Manhattan’s rental market saw median prices hit a five-year high in June as the vacancy rate dropped to its lowest in five years, according to Douglas Elliman’s monthly rental report released on Thursday.
With the vacancy rate hovering at 1.64 percent, median rental prices rose 3.3 percent to $3,300, from $3,195 in June 2013. The average rental price increased 5.4 percent to $4,079.
“There are so many more people looking than there are apartments available,” said Luciane Serifovic, director of rentals at Elliman, which publishes the report monthly with appraisal firm Miller Samuels. According to the data, inventory levels dropped 2.2 percent to 5,719, and properties stayed on the market for 49 days, down from 54. Landlord concessions also dropped to 2.6 percent of transactions, down from 3.4 percent.
Overall, Manhattan’s luxury rentals led the market in June and the median price for luxury units increased 11.3 percent year over year, to $8,848. Uptown’s median rental prices surged 33.3 percent to $2,600, while the East Side saw median rental prices slip 4.9 percent to $2,900.
In Brooklyn, median rental prices rose for the thirteenth straight month, up 2.3 percent to $2,800, according to the report. The average rental price increased 1.7 percent to $3,176. The gap between Manhattan and Brooklyn rents was $500, compared with a record low of $210 in February.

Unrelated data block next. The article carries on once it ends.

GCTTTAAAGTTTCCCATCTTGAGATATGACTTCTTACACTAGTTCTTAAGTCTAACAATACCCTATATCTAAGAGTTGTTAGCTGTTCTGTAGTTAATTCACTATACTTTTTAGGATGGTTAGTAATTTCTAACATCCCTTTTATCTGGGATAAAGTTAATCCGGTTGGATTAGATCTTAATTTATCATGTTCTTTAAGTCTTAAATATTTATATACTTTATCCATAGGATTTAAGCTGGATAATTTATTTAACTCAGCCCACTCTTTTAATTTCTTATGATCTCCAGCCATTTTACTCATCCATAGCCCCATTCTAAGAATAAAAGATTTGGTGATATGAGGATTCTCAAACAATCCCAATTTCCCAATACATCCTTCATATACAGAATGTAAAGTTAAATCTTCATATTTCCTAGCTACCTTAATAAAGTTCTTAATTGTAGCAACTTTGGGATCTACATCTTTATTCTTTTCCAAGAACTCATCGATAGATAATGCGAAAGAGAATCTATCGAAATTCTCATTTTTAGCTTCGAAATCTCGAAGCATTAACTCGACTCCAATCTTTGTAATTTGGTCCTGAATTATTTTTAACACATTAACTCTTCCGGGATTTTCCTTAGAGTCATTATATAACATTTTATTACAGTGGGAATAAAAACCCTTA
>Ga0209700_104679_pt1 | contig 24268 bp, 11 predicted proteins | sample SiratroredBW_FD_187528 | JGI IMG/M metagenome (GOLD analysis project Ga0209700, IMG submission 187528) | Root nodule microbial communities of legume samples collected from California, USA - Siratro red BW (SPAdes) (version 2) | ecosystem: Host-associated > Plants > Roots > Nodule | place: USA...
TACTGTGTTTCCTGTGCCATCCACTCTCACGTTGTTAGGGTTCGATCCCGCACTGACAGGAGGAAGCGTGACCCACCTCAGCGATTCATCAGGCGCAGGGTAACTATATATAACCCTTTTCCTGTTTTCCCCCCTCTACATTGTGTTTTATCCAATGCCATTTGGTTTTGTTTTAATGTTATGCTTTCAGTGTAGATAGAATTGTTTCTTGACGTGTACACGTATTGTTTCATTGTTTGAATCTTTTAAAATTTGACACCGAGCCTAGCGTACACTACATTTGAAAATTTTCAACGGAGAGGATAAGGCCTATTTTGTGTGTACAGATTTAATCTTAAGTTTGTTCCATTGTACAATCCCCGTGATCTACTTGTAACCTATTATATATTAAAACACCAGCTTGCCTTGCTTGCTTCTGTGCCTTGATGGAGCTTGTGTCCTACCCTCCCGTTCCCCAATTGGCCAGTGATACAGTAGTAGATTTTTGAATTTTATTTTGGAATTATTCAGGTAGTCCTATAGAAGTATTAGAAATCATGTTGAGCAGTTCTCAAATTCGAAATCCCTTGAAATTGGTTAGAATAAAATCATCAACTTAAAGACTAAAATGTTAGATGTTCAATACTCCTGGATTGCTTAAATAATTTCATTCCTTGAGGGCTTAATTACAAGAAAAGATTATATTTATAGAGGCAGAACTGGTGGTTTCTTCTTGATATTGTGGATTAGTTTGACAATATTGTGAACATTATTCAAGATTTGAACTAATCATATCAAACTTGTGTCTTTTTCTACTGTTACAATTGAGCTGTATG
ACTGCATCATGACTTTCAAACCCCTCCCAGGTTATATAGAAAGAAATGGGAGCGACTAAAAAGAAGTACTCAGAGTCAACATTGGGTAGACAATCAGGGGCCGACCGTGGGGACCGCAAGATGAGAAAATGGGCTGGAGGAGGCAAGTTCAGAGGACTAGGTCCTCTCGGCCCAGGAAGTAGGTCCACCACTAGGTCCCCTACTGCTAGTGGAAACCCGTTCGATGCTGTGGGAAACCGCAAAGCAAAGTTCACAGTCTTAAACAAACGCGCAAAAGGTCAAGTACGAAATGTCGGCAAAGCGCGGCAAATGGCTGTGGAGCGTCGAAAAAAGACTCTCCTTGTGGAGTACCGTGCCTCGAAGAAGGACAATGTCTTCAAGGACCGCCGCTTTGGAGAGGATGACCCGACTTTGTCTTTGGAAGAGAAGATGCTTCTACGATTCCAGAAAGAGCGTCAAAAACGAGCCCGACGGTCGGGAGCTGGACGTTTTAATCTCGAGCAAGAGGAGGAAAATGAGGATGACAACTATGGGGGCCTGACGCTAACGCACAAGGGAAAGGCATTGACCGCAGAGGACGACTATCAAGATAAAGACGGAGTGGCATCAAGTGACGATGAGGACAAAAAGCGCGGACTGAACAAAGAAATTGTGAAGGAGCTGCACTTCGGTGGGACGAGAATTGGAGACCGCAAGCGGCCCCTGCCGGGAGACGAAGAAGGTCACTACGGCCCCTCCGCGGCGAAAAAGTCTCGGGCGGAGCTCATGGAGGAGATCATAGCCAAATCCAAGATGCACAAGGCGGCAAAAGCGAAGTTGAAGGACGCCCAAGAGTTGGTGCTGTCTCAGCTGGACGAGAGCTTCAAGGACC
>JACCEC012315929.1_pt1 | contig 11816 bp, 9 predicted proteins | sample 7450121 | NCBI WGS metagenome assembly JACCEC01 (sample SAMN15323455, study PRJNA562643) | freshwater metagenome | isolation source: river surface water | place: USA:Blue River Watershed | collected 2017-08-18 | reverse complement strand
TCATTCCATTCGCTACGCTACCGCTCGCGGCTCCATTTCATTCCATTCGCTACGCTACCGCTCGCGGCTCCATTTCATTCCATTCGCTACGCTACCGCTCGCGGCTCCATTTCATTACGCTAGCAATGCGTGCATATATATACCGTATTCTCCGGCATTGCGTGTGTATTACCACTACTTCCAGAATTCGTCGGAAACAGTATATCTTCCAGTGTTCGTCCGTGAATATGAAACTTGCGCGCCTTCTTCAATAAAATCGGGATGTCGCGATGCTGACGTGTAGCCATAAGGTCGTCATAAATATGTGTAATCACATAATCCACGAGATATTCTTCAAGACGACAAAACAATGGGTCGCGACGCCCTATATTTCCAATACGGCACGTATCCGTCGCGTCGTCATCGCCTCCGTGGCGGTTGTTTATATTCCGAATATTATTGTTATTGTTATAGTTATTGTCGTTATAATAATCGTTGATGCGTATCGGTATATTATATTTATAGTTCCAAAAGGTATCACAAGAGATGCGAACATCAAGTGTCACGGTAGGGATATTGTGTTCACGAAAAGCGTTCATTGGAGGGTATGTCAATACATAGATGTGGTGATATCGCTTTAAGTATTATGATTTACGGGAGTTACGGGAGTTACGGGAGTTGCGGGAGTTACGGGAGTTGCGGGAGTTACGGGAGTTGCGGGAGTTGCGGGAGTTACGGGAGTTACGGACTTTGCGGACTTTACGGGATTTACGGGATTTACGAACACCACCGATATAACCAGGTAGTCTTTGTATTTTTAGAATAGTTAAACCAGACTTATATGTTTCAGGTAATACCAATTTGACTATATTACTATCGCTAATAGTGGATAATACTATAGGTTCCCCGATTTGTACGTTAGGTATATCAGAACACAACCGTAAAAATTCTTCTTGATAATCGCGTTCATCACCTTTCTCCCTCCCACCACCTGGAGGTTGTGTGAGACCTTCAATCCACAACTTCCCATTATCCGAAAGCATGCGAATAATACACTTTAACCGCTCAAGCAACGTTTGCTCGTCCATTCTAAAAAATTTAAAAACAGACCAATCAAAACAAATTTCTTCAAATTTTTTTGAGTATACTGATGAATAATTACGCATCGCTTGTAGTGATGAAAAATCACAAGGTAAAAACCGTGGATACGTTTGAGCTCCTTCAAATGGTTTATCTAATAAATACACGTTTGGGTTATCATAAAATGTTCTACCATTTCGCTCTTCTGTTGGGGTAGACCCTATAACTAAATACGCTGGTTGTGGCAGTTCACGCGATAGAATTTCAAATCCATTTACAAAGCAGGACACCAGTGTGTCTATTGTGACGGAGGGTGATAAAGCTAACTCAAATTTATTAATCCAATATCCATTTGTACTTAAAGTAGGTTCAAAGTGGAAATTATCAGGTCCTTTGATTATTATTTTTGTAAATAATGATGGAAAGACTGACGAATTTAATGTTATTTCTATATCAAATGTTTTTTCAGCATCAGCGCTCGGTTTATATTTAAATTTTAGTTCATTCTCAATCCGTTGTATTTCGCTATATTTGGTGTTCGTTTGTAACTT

For the first time, Elliman’s monthly report also included data on the Queens rental market. “We decided we needed to create a market report where the landlords and consumers are going,” Serifovic said.
In contrast to Manhattan and Brooklyn, the median rental price in Queens dropped 0.5 percent in June to $2,830. The average rental price fell 3.5 percent to $2,896. But Serifovic said a surge in the number of one-bedroom rentals skewed the numbers, and that the market is strong.
One-bedrooms accounted for 60.2 percent of rentals, according to the report.
In a separate report also released Thursday, Citi Habitats said average rents in Manhattan broke a new record in June, reaching $3,470, the highest since the firm began tracking the data in 2002. Previously, the peak was an average of $3,461 in August 2012.
“From the tenant’s perspective, it’s a tough market to navigate and the real reason is because there’s a lack of inventory,” said Citi Habitats President Gary Malin.
Can rents get even higher? Malin said in pockets of the city, yes, although many landlords will be hard-pressed to hike prices substantially. “If people feel too much pressure, they’ll look to other options,” he said.